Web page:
Those of you conditioned to assume this is crazy need to take a breath too. Back in February, when I first wrote that public ownership was the only way to square the circle of massive opposition to the project on the West Coast with the consensus in Edmonton and Ottawa that it must be built, even insiders within Alberta’s NDP government thought I was, if not completely nuts, certainly going over the top for rhetorical effect.

So they've told me. And yet here we are!

Nothing fundamental has changed since I wrote: "if an expanded pipeline capable of carrying diluted bitumen from north central Alberta to the West Coast is essential to the health of the national economy, and the survival of Alberta's, then the federal government should build it and run it."

I argued then that this move would, or at least could:

  • Reassure both British Columbians and Albertans, including Indigenous peoples, regardless of their points of view on the specifics of the project.
  • Ensure meaningful financial and environmental accountability, impossible with a commercial corporation.
  • Protect good jobs, with fair wages, and adequate staffing to protect the environment along the way and on the coast.
  • Holistically include environmental and coastal protections in the overall scope of the project without the temptation to cut safety corners to pad the bottom line.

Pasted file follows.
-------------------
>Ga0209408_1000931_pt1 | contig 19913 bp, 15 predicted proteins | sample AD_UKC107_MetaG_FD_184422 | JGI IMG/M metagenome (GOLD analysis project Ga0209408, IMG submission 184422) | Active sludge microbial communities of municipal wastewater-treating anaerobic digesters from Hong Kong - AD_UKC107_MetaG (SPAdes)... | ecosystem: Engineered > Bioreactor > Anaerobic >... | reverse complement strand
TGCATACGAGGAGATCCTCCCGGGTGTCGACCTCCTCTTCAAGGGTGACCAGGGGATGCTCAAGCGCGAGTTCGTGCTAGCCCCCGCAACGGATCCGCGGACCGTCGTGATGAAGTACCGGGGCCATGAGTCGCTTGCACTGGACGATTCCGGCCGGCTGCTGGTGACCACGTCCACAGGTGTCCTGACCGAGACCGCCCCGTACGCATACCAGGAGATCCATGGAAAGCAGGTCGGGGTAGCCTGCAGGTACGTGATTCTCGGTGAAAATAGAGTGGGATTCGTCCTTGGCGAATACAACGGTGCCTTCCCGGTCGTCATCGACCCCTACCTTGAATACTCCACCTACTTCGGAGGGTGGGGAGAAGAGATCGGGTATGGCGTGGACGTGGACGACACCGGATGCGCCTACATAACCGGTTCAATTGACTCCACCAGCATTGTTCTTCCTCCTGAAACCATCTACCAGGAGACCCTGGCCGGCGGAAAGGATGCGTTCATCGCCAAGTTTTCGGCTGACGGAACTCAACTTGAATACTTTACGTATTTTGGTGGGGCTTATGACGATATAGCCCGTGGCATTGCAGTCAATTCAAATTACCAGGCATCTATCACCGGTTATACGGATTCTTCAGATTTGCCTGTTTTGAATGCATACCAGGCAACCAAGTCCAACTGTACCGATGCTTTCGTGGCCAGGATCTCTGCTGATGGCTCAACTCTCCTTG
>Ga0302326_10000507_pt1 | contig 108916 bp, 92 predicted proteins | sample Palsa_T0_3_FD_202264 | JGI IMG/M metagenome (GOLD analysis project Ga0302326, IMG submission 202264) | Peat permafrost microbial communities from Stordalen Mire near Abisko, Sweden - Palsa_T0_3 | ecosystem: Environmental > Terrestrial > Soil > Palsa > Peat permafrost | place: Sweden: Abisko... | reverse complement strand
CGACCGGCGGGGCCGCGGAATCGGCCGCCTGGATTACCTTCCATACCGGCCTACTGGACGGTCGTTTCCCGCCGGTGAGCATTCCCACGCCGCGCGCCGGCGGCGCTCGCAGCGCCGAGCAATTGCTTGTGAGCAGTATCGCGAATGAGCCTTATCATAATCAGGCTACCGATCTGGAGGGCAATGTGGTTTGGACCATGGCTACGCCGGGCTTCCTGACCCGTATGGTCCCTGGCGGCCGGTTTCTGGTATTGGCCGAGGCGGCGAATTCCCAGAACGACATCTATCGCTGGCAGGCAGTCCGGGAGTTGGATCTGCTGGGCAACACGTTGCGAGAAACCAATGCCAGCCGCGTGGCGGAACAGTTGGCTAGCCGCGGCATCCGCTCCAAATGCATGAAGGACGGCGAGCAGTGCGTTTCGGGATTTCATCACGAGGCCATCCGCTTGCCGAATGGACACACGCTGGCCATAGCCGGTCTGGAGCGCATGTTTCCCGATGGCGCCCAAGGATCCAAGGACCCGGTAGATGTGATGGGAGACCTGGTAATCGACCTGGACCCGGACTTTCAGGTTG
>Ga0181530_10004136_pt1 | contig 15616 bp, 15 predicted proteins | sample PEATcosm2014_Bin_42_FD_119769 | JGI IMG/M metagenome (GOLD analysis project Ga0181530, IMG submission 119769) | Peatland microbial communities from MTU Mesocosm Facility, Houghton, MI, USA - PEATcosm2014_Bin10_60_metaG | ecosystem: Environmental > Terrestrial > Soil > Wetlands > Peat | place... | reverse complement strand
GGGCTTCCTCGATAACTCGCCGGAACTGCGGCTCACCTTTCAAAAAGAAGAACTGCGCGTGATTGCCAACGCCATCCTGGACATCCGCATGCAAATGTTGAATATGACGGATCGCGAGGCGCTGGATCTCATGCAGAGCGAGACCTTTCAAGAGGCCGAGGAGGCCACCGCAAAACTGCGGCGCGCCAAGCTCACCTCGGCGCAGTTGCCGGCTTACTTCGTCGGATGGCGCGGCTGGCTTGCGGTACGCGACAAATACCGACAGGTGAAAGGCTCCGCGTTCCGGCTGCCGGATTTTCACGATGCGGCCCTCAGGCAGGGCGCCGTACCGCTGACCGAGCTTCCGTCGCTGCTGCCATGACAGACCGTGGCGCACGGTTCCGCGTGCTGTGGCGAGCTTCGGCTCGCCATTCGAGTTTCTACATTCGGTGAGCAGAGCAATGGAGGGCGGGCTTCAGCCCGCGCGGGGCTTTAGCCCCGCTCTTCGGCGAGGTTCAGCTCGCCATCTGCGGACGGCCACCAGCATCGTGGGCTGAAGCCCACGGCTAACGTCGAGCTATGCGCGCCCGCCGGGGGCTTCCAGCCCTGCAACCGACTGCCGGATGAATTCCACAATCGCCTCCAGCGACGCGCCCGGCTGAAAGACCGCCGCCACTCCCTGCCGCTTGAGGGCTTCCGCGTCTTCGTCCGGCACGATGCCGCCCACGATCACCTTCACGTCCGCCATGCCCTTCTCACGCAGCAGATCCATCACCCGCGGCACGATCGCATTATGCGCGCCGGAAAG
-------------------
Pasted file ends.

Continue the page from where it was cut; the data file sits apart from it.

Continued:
• Restore to our national government partial influence over an essential industry it lost when it foolishly privatized Petro-Canada.
  • Reassure Canadians outside Alberta that this isn't just a boondoggle to enrich a few well-placed corporate bosses in other countries.
  • Possibly even ensure our oil sands activities do not trash our climate commitments under the Paris Agreement and international climate change measures yet to come.

Plus, if those wonderful predictions about the "Asian premium" are true, it will make money for us all.

And without a doubt, handing the pipeline back to the private sector will re-energize the West Coast environmental movement to redouble its efforts to stop the pipeline.

That's because for-profit capitalists are simply not capable of putting the needs of Canadians and Canada's environment before short-term profit. It's a feature of capitalism, not (as they say) a bug.